This work addresses Sri Aurobindo’s mantric poem, Savitri, with a computational linguistics approach. This is one of the longest poems ever written in English. We build the connectivity matrix between all main word pairs and analyse its structure. Concepts emerge as directions that better explain the variance of the data in the hyperspace of words. When projected to the low dimensional space of concepts, the vector of attention as the reader moves through the text shows a large correlation across sections of the poem, thus acting the future and the past over again. These findings suggest that the mathematical structure of Savitri is and reflects a substrate for the author’s main ideas, facilitating the reader’s understanding of the poem’s meaning via its long-range dynamical correlations. Acknowledging an irreducible essence to poetry, future studies on the relationship between words and sounds, and sounds and ideas may provide invaluable hints of the origin of language and its intimate relationship with the evolution of human consciousness.
Analyzing statements of facts and claims in online discourse is subject of a multitude of research areas. Methods from natural language processing and computational linguistics help investigate issues such as the spread of biased narratives and falsehoods on the Web. Related tasks include fact-checking, stance detection and argumentation mining. Knowledge-based approaches, in particular works in knowledge base construction and augmentation, are concerned with mining, verifying and representing factual knowledge. While all these fields are concerned with strongly related notions, such as claims, facts and evidence, terminology and conceptualisations used across and within communities vary heavily, making it hard to assess commonalities and relations of related works and how research in one field may contribute to address problems in another. We survey the state-of-the-art from a range of fields in this interdisciplinary area across a range of research tasks. We assess varying definitions and propose a conceptual model – Open Claims – for claims and related notions that takes into consideration their inherent complexity, distinguishing between their meaning, linguistic representation and context. We also introduce an implementation of this model by using established vocabularies and discuss applications across various tasks related to online discourse analysis.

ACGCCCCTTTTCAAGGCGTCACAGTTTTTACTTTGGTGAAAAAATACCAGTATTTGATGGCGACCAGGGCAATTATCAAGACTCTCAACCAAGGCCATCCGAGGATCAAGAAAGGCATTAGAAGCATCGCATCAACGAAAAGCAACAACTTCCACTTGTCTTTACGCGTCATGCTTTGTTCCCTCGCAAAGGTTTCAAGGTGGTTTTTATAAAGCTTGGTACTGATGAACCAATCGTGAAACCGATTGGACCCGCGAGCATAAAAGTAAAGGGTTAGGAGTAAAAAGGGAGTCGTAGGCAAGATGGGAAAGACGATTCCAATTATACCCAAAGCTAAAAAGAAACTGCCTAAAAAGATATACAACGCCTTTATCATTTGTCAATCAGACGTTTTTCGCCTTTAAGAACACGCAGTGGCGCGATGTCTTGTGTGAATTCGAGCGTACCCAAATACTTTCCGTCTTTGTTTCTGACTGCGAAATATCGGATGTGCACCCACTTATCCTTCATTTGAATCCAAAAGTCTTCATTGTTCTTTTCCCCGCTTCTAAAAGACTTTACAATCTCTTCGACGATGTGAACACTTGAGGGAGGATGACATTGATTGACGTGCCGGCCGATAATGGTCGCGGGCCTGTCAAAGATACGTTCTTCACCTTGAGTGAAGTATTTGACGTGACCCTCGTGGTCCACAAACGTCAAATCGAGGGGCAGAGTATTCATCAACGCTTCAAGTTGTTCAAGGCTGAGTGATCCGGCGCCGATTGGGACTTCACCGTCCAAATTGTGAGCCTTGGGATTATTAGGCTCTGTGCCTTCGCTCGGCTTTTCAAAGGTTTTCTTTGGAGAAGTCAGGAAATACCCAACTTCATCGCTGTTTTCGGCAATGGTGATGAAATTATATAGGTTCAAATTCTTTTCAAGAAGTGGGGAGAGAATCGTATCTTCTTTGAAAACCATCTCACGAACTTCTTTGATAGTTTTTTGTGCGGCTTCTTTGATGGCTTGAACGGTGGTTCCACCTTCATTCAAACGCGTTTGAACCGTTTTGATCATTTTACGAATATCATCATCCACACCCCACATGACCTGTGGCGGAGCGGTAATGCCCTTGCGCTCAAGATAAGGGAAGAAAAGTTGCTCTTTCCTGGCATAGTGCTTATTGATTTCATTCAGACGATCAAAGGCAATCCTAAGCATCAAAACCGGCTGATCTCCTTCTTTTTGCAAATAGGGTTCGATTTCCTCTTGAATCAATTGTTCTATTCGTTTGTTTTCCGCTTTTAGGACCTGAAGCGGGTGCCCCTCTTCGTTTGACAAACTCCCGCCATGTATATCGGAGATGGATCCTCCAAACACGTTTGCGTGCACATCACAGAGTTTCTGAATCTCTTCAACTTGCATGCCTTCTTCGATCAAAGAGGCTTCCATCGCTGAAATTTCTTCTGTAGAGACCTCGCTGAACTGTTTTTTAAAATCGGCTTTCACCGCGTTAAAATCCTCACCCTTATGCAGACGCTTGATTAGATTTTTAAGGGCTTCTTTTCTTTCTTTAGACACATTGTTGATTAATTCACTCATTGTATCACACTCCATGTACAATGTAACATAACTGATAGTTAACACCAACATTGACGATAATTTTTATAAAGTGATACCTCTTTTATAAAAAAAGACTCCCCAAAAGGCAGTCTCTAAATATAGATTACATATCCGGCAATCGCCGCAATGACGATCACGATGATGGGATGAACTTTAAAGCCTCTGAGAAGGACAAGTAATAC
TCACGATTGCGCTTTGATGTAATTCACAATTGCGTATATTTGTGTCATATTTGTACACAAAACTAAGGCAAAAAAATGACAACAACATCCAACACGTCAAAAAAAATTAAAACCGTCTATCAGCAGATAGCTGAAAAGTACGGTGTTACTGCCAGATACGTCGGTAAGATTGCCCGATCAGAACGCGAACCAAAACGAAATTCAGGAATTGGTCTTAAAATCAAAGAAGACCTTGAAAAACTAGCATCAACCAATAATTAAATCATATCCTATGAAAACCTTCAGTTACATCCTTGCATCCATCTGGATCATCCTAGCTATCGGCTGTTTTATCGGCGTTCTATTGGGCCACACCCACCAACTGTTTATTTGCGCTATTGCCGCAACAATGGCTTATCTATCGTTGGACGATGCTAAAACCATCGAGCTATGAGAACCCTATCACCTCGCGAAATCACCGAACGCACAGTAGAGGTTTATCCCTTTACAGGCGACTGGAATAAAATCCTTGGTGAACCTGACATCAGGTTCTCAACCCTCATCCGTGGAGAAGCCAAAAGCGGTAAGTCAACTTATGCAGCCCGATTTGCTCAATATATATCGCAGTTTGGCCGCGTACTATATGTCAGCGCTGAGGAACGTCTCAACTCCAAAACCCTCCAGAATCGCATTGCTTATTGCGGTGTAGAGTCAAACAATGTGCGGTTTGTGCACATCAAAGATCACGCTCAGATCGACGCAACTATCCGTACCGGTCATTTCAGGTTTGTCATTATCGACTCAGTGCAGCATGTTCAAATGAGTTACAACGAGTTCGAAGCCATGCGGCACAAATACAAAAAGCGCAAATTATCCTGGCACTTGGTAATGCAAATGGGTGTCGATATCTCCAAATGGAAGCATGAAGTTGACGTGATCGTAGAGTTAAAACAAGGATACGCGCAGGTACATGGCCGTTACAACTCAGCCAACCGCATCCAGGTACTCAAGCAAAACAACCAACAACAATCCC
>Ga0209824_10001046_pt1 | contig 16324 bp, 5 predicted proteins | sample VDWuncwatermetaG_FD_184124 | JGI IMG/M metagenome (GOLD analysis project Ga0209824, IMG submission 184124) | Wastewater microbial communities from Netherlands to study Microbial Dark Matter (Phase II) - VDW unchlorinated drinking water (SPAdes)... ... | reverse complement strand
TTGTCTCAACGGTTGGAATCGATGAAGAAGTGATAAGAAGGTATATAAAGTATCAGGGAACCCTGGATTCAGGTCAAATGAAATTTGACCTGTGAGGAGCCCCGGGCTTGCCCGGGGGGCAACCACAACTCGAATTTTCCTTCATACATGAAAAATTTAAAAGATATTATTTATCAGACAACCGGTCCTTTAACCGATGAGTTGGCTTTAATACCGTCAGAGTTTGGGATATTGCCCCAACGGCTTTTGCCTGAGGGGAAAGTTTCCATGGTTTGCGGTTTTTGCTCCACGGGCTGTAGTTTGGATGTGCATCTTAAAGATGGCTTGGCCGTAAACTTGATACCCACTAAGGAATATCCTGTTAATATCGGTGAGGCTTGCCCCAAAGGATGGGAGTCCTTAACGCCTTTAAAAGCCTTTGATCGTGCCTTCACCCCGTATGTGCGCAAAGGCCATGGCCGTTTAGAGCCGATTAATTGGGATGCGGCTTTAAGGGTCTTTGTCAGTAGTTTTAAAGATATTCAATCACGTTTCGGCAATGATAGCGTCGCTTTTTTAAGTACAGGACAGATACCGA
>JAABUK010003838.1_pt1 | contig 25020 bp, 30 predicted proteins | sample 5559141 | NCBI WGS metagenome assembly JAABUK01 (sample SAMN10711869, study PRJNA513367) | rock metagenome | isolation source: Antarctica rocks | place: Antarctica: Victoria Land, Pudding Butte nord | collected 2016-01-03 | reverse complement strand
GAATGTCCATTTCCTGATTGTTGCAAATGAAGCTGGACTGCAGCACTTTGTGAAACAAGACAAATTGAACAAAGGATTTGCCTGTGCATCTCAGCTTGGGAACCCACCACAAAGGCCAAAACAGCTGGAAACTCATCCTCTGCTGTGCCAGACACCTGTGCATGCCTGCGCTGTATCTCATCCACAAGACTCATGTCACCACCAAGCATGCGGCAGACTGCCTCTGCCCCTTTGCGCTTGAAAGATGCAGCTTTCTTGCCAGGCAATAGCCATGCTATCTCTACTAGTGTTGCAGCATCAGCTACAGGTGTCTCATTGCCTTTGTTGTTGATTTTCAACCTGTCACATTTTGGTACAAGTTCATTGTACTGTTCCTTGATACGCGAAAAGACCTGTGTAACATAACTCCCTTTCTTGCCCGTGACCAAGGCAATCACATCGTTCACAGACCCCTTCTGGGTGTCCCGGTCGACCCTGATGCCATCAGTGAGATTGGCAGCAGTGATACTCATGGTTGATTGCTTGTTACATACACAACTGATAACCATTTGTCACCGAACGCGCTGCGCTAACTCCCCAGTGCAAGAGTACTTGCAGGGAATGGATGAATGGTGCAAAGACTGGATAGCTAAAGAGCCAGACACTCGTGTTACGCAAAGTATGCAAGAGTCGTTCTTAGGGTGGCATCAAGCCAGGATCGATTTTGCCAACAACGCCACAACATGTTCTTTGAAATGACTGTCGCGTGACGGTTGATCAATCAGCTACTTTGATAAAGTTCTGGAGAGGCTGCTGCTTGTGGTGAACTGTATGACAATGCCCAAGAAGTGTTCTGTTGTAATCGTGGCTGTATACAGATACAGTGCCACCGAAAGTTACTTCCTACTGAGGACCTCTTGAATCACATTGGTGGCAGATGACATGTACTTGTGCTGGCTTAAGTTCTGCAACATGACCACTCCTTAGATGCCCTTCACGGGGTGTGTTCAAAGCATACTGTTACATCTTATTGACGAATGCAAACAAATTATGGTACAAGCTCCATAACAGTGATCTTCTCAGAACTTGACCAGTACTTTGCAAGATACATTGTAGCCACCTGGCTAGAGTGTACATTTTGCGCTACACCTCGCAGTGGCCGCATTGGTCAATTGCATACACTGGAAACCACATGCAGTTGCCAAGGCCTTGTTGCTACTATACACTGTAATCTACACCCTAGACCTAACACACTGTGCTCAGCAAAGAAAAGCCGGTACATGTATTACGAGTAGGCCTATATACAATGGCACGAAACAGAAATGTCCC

Machine Learning (ML) and Artificial Intelligence (AI) methods are transforming many commercial and academic areas, including feature extraction, autonomous driving, computational linguistics, and voice recognition. These new technologies are now having a significant effect in radiography, forensics, and many other areas where the accessibility of automated systems may improve the precision and repeatability of essential job performance. In this systematic review, we begin by providing a short overview of the different methods that are currently being developed, with a particular emphasis on those utilized in biomedical studies.